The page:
The key words I'm watching for 2007: generative feedback. Performance feedback that doesn't just track behavior; it drives it.
Just as Prius owners inevitably change their driving behavior (whether they want to or not, whether they intend to watch their energy dashboard or not, and regardless of penalties or incentives) relevant performance feedback can engage stakeholders, steer strategy, and markedly improve implementation - the achilles heel of most sustainability initiatives.
JM Juran pegged this nearly 60 years ago, when he observed that "To be in a state of self-control, a person must know: what he [or she] is supposed to do, what he [or she] is actually doing, what choices [or she] has to improve results wherever necessary. If any of these three conditions are not met, a person cannot be held responsible." (I ask for a show of hands in every business audience I speak to: "How many of you have all three in your organization? How many have two? One?" The silence is consistently deafening and the unease palpable, as everyone realizes what a fix we're each/all in.)
Which is why it's such good news that technology is conspiring to break this logjam (even if management and organizational culture may still lag the opportunity).
- Business intelligence "dashboards" are all the rage - though how well and how fully they're used is open to question.
- Web 2.0 mashups, with lots of stuff, both silly and cool, underway, including the geospatial opportunities being cataloged at Where 2.0 (Participatory Panopticon.
Where's the cool feedback on the Worldchanging front?
- Worldwatch Institute has been chronicling planetary "vital signs" for years (but hasn't yet made the leap to web interactivity
- FAO's FAOSTAT offers a richness of breadth and interactivity that one can only hope for from the US government, which is hopefully near the end of its recent phase of constraining rather than expanding information access
- Gapminder's slick - and dynamic - views of Human Development Trends provides a fascinating way to understand trend and pattern. (For example, look at how differently income distribution changes as China, India and Brazil develop.
- Buckminster Fuller Institute's EarthScope offers up trending data in "geostories" rather than charts and graphs, providing dynamic maps with supporting graphics, imagery, sound, and text - all inspired by Bucky's "GeoScope" vision, laid out in Critical Path.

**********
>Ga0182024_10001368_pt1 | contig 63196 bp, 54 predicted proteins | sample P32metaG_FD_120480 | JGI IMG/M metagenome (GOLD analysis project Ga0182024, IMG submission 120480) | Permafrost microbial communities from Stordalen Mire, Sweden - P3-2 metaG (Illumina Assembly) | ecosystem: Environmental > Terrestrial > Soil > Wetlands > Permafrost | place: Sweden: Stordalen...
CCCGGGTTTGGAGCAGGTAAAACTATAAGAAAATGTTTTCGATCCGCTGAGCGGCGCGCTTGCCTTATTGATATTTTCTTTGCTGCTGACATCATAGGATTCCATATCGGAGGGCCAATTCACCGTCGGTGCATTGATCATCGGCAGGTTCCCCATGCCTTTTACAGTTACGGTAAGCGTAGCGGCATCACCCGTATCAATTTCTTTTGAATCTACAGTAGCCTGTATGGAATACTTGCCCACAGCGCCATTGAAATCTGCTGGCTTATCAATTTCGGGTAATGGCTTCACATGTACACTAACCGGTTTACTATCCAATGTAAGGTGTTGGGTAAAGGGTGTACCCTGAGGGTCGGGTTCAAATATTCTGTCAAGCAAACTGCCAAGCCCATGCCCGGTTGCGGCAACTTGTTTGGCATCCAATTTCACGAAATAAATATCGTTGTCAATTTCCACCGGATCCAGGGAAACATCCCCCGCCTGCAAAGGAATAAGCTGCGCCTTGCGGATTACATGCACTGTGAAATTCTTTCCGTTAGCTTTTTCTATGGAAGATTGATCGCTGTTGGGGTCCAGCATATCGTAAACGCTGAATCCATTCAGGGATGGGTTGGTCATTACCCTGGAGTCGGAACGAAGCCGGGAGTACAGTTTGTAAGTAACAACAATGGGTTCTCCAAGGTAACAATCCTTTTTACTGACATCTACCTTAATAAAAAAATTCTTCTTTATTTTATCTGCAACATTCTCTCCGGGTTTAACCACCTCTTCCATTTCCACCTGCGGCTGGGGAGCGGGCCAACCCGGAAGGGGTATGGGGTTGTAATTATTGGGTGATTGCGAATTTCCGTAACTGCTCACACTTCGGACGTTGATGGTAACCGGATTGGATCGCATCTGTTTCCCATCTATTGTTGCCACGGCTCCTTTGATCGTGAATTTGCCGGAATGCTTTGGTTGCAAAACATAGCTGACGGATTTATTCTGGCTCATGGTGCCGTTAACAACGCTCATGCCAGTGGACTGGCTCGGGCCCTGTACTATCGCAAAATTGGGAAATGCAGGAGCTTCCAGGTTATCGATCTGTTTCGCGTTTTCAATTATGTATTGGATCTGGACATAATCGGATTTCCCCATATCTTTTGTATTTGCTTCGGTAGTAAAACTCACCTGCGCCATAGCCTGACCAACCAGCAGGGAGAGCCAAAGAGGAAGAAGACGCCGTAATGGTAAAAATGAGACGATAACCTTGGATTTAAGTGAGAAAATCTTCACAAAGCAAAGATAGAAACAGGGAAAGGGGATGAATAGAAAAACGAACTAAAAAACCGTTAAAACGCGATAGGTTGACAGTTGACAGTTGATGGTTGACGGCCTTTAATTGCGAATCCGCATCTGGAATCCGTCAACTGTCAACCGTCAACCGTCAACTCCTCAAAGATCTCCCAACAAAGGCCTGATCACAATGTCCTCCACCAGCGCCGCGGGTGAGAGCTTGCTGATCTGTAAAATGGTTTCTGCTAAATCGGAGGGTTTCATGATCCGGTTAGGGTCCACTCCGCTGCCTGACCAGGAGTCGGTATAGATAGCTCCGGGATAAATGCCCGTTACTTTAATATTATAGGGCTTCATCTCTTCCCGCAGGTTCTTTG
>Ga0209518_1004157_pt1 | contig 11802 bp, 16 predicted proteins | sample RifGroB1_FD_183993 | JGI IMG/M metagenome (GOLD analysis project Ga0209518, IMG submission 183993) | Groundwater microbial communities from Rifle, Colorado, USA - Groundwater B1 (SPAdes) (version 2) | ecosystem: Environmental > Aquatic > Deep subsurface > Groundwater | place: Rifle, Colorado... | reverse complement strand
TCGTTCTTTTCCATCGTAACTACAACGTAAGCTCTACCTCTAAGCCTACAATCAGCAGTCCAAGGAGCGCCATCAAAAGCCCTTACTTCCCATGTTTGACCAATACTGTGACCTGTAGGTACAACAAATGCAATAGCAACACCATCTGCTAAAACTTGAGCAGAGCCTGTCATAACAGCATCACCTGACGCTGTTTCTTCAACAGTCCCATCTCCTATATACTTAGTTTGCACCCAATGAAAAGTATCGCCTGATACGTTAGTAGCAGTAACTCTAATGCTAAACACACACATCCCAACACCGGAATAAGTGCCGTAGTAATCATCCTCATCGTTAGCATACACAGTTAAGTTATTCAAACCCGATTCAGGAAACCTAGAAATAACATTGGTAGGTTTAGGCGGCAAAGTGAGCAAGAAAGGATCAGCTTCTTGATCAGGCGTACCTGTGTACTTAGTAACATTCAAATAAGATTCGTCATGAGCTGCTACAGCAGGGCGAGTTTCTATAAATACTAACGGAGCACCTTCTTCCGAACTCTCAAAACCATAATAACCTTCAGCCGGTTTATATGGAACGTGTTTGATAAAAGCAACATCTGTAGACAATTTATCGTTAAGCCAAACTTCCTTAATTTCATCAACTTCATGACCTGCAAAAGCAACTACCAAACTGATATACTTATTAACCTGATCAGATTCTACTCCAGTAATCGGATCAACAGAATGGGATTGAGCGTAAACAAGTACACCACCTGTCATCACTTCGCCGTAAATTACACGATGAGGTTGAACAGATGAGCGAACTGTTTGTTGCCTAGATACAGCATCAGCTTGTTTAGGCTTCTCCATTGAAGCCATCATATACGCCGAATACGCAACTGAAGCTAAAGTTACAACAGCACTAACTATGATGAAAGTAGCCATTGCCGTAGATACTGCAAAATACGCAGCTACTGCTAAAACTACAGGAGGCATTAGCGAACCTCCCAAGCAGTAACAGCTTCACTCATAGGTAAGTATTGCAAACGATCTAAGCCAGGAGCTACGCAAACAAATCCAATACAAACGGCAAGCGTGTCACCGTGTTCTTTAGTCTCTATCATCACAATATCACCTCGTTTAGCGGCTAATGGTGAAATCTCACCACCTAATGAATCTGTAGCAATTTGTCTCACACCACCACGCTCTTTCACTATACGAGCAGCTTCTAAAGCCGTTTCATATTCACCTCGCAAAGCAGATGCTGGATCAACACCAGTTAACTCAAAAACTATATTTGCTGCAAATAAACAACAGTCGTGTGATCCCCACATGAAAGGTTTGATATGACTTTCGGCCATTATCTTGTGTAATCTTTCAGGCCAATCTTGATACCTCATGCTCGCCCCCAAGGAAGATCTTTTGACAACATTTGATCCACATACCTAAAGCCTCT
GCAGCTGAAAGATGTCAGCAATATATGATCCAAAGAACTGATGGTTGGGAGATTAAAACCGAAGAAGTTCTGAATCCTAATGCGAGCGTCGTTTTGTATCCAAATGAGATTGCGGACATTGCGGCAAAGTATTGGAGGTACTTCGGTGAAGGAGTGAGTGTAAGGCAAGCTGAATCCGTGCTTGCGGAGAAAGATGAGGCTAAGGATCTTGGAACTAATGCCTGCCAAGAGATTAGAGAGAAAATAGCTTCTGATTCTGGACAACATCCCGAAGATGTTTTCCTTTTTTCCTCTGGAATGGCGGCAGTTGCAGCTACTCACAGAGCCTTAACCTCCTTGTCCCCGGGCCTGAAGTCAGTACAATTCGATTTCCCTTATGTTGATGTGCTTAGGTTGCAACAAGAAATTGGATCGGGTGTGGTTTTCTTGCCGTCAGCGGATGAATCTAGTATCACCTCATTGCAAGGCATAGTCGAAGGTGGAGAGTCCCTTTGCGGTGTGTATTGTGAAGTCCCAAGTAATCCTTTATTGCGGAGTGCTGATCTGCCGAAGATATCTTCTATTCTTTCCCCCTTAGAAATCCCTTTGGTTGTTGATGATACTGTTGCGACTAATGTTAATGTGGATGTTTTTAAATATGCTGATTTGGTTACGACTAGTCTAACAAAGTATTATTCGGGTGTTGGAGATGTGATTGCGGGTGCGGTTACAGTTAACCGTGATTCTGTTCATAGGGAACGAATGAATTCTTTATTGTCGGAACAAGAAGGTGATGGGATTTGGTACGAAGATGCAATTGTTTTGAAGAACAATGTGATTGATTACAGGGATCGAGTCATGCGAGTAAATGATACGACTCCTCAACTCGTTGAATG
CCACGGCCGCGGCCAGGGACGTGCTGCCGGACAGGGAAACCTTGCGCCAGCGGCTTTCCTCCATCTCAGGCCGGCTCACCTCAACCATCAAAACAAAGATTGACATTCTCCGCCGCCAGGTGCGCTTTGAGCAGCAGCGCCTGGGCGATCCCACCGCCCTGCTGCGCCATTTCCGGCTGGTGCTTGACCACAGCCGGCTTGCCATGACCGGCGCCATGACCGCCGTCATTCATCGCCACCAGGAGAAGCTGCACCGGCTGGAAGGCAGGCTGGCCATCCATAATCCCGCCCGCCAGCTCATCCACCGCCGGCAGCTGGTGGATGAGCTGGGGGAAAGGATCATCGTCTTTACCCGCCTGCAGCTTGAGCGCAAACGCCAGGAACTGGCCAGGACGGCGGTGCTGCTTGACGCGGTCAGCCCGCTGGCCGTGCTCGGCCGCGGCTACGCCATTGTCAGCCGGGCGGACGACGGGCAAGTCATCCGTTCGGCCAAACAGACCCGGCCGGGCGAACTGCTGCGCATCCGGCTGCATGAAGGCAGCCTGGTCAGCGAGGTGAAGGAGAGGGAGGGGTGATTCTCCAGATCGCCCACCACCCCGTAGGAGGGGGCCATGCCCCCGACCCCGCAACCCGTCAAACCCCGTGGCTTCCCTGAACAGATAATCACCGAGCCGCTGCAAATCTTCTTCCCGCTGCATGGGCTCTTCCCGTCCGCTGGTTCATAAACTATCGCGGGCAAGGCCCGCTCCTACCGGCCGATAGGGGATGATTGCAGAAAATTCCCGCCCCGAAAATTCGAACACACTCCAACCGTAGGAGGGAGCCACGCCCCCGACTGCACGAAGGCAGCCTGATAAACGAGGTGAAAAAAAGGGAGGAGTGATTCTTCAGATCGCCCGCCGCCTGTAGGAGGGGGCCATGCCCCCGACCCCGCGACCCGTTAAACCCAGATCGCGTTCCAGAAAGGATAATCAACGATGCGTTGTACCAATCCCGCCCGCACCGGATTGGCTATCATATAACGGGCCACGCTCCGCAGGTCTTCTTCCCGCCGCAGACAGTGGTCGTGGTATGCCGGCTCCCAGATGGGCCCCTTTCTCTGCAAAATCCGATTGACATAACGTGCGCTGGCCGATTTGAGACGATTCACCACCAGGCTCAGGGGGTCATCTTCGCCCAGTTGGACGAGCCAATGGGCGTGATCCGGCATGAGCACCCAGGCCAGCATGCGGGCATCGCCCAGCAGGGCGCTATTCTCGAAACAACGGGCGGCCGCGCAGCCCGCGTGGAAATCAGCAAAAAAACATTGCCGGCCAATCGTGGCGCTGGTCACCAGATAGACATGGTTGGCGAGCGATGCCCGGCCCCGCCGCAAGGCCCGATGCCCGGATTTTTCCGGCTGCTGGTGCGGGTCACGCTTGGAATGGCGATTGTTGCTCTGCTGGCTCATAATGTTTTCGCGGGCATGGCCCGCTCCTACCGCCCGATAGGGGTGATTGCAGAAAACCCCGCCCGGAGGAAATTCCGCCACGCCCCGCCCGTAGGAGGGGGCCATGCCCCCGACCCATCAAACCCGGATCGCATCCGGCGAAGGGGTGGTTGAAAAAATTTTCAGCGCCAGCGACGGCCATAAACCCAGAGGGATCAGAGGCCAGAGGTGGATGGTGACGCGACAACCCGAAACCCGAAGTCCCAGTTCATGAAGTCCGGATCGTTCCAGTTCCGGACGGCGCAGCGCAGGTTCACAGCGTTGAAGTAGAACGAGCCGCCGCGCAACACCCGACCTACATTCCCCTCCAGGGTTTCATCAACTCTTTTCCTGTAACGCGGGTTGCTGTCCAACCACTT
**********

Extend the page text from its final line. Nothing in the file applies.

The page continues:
- Swivel's preview provides a cool tool for data mashups or all sorts.
Our focus at Natural Logic: building on Bucky's GeoScope inspiration, Jan Hanhart's early 90s "EcoFeedback" project in the Hague, our own work with our Business Metabolics sustainability indicators system (delivering
live corporate sustainability metrics to help people manage more
sustainably, not just report on it), Regional Metabolism Assessments of city and county economies, we're building a "Regional Sustainability Dashboard" for the San Francisco Bay Area. (And encouraging the formation of a public/private consortium to support real time regulation of environmental performance.) We're weaving a juicy web of technology-, data- and channel-partners, and we'd love to hear from you if you have a potential role to play.
There'll be more about this, coming soon, on the Natural Logic web site, my blog (newly located at http://blogs.natlogic.com/friend), and of course here at Worldchanging.
Great post Gil. To your list of "generative feedback" tools, I'd add "management flight simulators", pioneered by Dennis Meadows. John Sterman and others. These have the advantage of teaching not only through their use, but also in their creation, since they require explicit modeling of stocks, flows and feedback loops.
Great post. We definitely need a dashboard for Spaceship Earth and I'm glad to see that we are finally getting to the point where we can generate it collectively online.
Thanks, Dave. The Systems Dynamics simulators are a powerful tool; we used one in the simulation at the heart of our recent "Integral Sustainability" five-day.
Thanks George. Let's make it happen! (And see if you can get me off your black list - I can't send you email!)
I always enjoy your insights. As for Juran's statement, there are two other important points I'd like to add. A person needs to know and appreciate where he (or she) is and where she (or he) is going. Context and clarity of vision are critical to understanding and action. In our work, I think we find either one or both are missing - and consequently, action and progress become unmeasurable in meaningful ways.
What I am finding in my public work is that people have very little understanding of where they are. Most of the information they receive from popular media (and the government) is inaccurate and misleading. They often are not willing to take action because of the mistaken belief that none is necessary.
Personal and Community Vision have also been muddied by those who have the power to create strong commercial visions that are often at odds with the needs of the many.
Many of us are looking forward to the Tipping Point when the public discovers where they truly are - and begins seeking where they need to be. Perhaps some of the new tools will help us create the stories needed to bring us closer to that important moment.